Is the wooden spoon table number a uniquely British institution?
In my travels across Europe and my brief trips to Asia, Africa and America I don’t ever remember coming across it. Mostly, table numbers are fixed in the minds of waiting staff and the customer has no idea. Sometimes in British pubs, the tables are numbered with brass plaques inset into wooden table tops.
And then there is the wooden spoon.
It felt strange in this intimate bar with only 5 tables, to be given a number instead of the bar staff noting that we were sat in the only available space, right in front of the bar.
And traditional British reserve, dictating that in cramped conditions it is only polite to ignore the fact that the lady at table 36 is sending her husband to the window seat to press the shutter for her self-portrait. We got away with that.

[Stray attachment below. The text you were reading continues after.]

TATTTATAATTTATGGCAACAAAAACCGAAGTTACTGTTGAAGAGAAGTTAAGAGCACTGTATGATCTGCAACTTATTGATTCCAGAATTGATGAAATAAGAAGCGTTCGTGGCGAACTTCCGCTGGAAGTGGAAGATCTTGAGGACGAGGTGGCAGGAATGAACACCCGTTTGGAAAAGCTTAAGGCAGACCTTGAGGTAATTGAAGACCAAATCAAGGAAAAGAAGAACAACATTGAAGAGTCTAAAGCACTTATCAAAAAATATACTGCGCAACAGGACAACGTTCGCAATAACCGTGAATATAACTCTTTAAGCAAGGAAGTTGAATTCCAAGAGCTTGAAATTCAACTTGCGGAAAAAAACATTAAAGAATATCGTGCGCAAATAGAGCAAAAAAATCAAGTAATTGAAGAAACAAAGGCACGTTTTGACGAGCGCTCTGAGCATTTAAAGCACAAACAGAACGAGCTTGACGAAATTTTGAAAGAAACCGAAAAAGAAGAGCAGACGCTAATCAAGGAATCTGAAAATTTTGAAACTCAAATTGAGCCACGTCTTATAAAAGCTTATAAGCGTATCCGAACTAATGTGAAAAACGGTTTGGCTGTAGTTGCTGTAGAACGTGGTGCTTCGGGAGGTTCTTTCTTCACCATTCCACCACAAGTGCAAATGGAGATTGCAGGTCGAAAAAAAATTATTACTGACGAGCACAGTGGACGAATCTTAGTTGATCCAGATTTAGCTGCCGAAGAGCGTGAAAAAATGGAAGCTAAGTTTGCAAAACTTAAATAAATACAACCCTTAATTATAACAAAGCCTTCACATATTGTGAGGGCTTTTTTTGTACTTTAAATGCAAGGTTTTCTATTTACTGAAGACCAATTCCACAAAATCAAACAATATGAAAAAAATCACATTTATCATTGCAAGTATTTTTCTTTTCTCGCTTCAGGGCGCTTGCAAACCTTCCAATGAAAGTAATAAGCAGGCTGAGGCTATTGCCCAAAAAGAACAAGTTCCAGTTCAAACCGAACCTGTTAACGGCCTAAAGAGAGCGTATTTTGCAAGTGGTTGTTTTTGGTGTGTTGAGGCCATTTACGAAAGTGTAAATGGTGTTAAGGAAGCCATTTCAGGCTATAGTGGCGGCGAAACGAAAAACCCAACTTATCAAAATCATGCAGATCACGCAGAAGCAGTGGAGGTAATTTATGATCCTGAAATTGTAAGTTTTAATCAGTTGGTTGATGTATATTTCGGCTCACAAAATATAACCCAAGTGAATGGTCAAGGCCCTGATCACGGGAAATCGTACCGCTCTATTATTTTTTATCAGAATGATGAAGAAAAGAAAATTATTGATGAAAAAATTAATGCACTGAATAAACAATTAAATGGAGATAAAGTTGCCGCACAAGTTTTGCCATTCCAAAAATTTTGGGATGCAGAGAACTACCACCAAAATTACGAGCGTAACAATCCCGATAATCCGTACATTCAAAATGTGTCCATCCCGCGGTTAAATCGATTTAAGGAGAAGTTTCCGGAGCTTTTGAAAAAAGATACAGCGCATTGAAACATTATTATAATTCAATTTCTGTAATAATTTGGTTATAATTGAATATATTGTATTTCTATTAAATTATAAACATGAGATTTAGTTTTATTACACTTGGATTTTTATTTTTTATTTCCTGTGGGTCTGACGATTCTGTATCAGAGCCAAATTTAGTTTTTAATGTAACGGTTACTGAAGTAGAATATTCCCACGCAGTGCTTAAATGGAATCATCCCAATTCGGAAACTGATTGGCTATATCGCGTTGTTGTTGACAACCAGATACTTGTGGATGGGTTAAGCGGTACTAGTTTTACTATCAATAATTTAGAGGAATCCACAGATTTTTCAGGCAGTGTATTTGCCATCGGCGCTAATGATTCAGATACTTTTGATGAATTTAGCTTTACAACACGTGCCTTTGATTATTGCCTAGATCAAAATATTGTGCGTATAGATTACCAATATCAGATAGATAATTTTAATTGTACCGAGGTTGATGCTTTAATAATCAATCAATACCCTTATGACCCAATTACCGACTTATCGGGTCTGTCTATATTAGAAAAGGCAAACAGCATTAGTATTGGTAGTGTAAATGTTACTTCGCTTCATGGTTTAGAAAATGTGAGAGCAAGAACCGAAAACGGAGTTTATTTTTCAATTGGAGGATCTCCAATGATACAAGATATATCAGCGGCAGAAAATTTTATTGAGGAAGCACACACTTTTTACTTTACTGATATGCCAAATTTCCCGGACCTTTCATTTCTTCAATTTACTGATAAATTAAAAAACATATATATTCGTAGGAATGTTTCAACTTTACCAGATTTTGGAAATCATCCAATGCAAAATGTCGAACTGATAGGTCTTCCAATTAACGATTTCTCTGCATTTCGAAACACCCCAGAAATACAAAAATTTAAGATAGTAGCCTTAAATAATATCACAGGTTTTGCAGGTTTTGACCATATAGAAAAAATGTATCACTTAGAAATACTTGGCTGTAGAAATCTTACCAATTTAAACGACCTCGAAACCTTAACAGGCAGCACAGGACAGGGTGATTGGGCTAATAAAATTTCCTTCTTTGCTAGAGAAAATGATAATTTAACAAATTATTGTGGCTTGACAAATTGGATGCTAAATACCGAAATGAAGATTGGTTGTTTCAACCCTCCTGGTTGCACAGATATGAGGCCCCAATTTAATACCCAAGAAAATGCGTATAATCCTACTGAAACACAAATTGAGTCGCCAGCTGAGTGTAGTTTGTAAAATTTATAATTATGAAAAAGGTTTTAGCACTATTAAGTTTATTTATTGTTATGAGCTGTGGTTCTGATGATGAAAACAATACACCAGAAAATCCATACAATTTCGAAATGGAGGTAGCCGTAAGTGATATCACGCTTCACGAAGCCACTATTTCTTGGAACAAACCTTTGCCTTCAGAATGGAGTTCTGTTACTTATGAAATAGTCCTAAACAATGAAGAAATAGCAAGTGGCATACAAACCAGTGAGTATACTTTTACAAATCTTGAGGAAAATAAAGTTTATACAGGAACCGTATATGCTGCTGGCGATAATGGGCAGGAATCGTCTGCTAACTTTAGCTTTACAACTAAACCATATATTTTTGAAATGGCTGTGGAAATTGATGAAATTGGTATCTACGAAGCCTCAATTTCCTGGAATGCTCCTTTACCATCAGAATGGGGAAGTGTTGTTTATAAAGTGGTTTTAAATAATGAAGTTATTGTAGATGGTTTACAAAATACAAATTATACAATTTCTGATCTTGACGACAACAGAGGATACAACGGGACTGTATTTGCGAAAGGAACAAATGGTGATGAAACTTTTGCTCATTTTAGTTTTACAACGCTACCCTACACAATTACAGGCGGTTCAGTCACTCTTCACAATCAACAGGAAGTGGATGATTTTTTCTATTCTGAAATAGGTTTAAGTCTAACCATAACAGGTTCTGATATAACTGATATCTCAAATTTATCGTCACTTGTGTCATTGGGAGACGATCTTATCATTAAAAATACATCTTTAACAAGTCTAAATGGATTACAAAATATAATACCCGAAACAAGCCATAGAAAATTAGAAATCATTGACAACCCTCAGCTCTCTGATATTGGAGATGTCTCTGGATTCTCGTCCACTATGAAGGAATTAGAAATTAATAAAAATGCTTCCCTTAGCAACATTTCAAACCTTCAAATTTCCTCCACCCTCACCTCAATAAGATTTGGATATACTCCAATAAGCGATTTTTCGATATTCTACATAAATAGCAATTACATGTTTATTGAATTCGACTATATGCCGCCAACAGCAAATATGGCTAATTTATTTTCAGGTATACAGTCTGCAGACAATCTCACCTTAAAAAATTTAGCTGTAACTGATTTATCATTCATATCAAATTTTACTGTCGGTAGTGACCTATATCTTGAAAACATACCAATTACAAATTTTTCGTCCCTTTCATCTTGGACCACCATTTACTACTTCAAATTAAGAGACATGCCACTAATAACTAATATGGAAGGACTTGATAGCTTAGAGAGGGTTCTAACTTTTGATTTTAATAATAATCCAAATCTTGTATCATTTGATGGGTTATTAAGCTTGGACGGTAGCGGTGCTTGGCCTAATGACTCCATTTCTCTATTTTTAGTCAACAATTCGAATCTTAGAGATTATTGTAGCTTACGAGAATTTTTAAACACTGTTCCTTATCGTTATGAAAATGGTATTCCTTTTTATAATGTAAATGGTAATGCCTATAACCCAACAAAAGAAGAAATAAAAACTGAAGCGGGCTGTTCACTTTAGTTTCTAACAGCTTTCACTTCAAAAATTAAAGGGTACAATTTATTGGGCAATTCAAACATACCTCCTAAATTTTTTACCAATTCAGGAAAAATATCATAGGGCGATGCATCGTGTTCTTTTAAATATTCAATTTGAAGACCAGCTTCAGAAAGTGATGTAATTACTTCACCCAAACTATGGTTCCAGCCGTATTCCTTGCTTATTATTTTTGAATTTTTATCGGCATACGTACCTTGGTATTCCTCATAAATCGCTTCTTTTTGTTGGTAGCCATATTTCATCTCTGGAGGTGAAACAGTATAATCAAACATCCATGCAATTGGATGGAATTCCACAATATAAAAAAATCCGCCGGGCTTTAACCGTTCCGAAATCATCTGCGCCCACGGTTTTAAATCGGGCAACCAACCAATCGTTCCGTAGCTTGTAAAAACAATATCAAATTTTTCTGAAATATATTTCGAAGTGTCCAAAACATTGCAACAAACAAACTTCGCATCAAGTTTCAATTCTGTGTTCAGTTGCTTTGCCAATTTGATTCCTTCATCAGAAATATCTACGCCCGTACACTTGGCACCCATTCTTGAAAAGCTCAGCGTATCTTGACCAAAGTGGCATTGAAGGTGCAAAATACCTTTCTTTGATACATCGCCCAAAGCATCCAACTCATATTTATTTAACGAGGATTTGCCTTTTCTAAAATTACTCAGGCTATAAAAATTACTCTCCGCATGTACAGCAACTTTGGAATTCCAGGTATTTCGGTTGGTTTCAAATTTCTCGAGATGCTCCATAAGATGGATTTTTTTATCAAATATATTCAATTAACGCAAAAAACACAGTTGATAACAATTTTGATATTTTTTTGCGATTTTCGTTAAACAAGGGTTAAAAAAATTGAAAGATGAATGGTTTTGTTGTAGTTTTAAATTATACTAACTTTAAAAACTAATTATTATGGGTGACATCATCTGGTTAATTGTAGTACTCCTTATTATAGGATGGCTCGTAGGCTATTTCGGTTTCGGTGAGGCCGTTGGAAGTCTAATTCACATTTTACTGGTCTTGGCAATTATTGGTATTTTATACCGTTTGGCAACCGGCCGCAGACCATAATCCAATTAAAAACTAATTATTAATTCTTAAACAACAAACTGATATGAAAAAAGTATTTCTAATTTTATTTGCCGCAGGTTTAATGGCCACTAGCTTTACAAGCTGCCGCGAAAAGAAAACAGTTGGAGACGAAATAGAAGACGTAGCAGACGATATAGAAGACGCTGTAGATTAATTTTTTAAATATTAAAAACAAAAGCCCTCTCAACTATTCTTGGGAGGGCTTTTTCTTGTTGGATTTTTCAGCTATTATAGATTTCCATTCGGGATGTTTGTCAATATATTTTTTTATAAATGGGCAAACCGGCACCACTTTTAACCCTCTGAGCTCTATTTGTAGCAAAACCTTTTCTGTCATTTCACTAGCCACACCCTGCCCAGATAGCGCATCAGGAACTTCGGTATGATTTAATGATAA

But when Ron was dispatched to the bar (a mere 3 feet from table 36 in the corner of the room) it was too much, and the barman tried to help out by offering us more beer.
But being British and a good sport we didn’t have to explain the whole 52 weeks ethos and he merely smiled and told us to go ahead and take as many photos are we liked.
And by the way, I have no idea who was so hungry that they ate the spoon. I had barely enough time to set up my camera before the food arrived so it wasn’t me.